It’s no secret that academics are an important source of inspiration for Students for Free Culture – after all, our name comes from a book by Harvard Law Professor Lawrence Lessig. Since the initial stirrings in 2003, SFC has looked to the research and advocacy of professors from disciplines as diverse as law, media studies and computer science; however, our relationship has always been informal, albeit fruitful.
In the hopes of taking this to the next level, today, we are announcing the first members of our new SFC Faculty Advisory Board. We have reached out to a number of intellectual leaders who will provide guidance and vision for Students for Free Culture through semiannual conversations with the organization. Over the next couple weeks, we will be announcing the members of this group.
In this week’s group, we are joined by some fantastic folks, so without further ado, here are the first four members:
Professor Lessig has, for more than a decade, been one of the leading thinkers on the intersection of technology and law, especially copyright. He co-founded Harvard’s Berkman Center and Stanford’s Center for Internet and Society. He is the author of Remix (2008), Code v2 (2007), Free Culture (2004),The Future of Ideas(2001) and Code and Other Laws of Cyberspace (1999). In recent years, he has shifted his focus to “institutional corruption” in American public life. You can follow his Twitter here.
Professor Nelson teaches courses on innovation and Internet policy. Prior to joining the Georgetown faculty, he was the Director of Internet Technology and Strategy at IBM. Prior to joining IBM in 1998, Professor Nelson was Director for Technology Policy at the Federal Communications Commission, a Special Assistant for IT at the White House Office of Science and Technology Policy and a staff member of the Senate Subcommittee of Science, Technology and Space. Until recently, he served as the Internet Society’s Vice President for Public Policy and recently became Chairman-Elect of the Technology Section of the American Association for the Advancement of Science and a Trustee of the Institute for International Communications. You can follow his Twitter here.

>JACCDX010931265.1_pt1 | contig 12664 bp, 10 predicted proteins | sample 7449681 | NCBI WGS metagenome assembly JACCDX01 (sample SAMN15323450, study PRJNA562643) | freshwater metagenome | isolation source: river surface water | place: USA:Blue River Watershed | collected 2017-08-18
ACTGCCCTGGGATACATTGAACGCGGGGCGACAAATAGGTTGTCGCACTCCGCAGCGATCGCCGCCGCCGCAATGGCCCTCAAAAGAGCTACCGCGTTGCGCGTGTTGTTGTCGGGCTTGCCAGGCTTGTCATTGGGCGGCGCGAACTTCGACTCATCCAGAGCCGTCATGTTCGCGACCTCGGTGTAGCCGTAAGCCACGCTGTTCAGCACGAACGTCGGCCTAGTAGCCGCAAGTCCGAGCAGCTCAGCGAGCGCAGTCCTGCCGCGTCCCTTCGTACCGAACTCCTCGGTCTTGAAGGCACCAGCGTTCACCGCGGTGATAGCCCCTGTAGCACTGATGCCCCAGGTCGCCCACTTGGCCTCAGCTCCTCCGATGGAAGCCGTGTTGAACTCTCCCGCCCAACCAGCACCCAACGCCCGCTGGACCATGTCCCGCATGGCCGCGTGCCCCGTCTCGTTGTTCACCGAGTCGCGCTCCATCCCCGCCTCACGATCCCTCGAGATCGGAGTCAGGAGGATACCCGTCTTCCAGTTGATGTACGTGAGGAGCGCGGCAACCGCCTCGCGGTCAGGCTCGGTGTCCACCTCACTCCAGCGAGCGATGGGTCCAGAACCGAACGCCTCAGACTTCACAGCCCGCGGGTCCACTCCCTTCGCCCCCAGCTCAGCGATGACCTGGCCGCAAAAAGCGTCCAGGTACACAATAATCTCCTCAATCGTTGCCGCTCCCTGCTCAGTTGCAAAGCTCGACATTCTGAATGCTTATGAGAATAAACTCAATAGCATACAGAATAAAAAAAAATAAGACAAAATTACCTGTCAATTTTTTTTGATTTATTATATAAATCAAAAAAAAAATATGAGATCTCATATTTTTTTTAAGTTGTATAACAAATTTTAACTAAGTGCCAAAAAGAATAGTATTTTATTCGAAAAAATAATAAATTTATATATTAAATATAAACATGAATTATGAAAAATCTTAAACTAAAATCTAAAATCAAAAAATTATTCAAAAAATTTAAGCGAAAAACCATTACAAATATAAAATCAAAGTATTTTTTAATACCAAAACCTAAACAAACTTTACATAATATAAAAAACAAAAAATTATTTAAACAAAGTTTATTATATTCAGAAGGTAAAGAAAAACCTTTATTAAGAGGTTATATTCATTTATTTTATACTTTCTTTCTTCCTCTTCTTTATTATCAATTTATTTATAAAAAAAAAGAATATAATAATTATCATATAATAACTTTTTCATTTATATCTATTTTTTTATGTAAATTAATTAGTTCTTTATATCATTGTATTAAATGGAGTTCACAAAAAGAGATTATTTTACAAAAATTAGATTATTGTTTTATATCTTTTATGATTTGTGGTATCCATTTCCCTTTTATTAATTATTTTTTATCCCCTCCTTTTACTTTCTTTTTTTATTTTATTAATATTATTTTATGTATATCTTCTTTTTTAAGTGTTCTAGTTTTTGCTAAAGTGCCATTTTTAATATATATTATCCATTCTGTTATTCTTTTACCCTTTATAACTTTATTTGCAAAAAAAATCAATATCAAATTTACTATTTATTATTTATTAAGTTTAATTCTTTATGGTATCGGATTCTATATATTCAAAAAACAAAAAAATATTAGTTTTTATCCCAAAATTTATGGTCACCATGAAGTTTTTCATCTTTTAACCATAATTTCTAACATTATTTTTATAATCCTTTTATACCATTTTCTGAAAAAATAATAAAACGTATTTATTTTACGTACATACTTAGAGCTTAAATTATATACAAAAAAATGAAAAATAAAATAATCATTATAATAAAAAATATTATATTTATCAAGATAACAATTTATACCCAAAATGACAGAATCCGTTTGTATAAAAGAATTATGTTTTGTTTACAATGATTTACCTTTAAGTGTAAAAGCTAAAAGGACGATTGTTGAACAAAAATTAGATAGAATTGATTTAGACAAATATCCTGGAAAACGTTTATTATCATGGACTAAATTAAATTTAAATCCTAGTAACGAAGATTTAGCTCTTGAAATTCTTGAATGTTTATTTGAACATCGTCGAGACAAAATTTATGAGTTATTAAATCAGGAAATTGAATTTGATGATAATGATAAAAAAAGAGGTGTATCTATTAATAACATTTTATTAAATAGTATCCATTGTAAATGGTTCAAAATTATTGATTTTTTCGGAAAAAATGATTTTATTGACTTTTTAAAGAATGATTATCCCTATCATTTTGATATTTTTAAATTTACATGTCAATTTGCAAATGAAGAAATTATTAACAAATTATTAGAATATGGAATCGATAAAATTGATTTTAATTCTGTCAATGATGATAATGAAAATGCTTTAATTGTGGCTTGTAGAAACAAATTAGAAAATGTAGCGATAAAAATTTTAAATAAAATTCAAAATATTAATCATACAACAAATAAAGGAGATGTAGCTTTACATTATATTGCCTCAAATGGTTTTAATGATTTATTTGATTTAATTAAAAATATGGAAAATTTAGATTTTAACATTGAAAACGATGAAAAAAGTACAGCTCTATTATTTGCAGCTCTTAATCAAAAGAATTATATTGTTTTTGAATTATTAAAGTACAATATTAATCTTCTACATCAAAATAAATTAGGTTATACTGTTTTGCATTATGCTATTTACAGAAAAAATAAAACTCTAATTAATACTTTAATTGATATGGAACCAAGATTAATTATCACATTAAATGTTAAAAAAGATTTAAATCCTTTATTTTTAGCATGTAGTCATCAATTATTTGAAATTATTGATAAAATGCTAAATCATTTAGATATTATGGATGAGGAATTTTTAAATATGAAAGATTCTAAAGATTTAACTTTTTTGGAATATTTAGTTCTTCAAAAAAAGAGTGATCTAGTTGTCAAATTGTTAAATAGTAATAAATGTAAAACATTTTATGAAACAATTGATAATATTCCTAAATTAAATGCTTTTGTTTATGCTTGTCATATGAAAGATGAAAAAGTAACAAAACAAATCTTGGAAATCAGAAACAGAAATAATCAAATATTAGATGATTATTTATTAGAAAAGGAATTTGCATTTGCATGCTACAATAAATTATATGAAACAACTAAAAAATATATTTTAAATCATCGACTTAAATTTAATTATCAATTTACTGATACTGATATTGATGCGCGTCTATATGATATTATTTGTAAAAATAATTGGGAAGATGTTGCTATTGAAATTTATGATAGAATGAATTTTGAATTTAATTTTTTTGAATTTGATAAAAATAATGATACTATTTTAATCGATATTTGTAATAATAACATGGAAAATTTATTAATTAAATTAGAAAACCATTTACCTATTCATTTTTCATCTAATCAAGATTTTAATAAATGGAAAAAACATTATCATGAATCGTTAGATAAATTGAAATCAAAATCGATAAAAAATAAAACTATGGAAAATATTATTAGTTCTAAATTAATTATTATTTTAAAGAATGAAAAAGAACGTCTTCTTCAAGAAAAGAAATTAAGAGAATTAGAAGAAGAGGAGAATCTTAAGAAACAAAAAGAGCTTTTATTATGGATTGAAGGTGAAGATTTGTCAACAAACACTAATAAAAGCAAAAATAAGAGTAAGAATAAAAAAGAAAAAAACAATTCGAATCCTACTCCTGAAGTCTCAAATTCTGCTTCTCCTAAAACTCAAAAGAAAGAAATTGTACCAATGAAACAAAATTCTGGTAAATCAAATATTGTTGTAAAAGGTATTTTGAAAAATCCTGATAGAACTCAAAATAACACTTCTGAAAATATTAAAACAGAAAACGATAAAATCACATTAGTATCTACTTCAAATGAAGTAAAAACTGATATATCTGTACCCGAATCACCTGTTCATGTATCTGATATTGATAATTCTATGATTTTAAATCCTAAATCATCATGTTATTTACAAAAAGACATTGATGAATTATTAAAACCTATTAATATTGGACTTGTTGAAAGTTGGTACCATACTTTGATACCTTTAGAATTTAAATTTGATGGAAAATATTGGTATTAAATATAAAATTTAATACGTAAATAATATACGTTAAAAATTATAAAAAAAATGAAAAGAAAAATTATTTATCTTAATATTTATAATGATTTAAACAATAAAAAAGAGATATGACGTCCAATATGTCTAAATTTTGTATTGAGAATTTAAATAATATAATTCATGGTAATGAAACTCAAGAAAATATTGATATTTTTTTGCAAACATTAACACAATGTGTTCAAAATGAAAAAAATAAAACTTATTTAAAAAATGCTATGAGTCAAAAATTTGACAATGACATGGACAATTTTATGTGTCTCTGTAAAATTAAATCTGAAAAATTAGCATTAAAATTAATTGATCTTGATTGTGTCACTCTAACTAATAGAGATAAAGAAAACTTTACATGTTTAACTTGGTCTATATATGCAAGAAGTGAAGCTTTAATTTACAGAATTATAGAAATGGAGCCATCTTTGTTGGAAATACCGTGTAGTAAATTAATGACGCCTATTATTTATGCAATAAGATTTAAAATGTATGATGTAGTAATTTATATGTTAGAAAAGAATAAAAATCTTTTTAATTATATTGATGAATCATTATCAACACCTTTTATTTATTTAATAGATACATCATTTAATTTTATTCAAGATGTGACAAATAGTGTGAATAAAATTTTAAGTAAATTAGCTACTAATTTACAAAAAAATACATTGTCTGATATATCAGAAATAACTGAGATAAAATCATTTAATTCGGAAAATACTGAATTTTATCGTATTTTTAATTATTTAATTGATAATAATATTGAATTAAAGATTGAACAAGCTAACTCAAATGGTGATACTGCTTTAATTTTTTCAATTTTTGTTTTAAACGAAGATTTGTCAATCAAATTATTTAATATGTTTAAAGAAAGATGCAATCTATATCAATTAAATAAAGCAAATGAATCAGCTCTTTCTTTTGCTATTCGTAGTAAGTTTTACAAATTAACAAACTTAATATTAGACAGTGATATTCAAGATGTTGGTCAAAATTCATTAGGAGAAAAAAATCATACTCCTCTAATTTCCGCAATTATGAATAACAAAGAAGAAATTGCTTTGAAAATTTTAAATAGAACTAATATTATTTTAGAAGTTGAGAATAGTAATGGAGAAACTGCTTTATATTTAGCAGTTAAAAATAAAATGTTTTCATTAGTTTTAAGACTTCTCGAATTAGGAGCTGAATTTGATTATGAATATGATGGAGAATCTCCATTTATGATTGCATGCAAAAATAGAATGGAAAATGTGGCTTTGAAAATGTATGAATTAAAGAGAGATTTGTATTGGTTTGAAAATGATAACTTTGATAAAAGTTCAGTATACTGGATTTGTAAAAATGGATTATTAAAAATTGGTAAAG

Professor Felten teaches courses at the intersection of computer science and public policy. In addition to publishing widely in fields from encryption to government transparency, he started the popular Freedom to Tinker blog. Professor Felten served as a government witness in United States v. Microsoft and later work revealed that the Sony Rootkit patch made user’s computers more vulnerable to attack. His research, such as into the failures of electronic voting machines or digital rights management, is notable for its real-world applicability.
Gabriella Coleman, Assistant Professor of Media, Culture and Communication @ NYU
Professor Coleman is an anthropologist who studies the ethics of digital collaboration and the role that media and law have in sustaining political activism. She has conducted ethnographic research on hackers in the Debian community and has a forthcoming book entitled “Coding Freedom: Hacker Pleasure and the Ethics of Free and Open Source Software.” Her new research will focus on peer-to-peer patient activism online.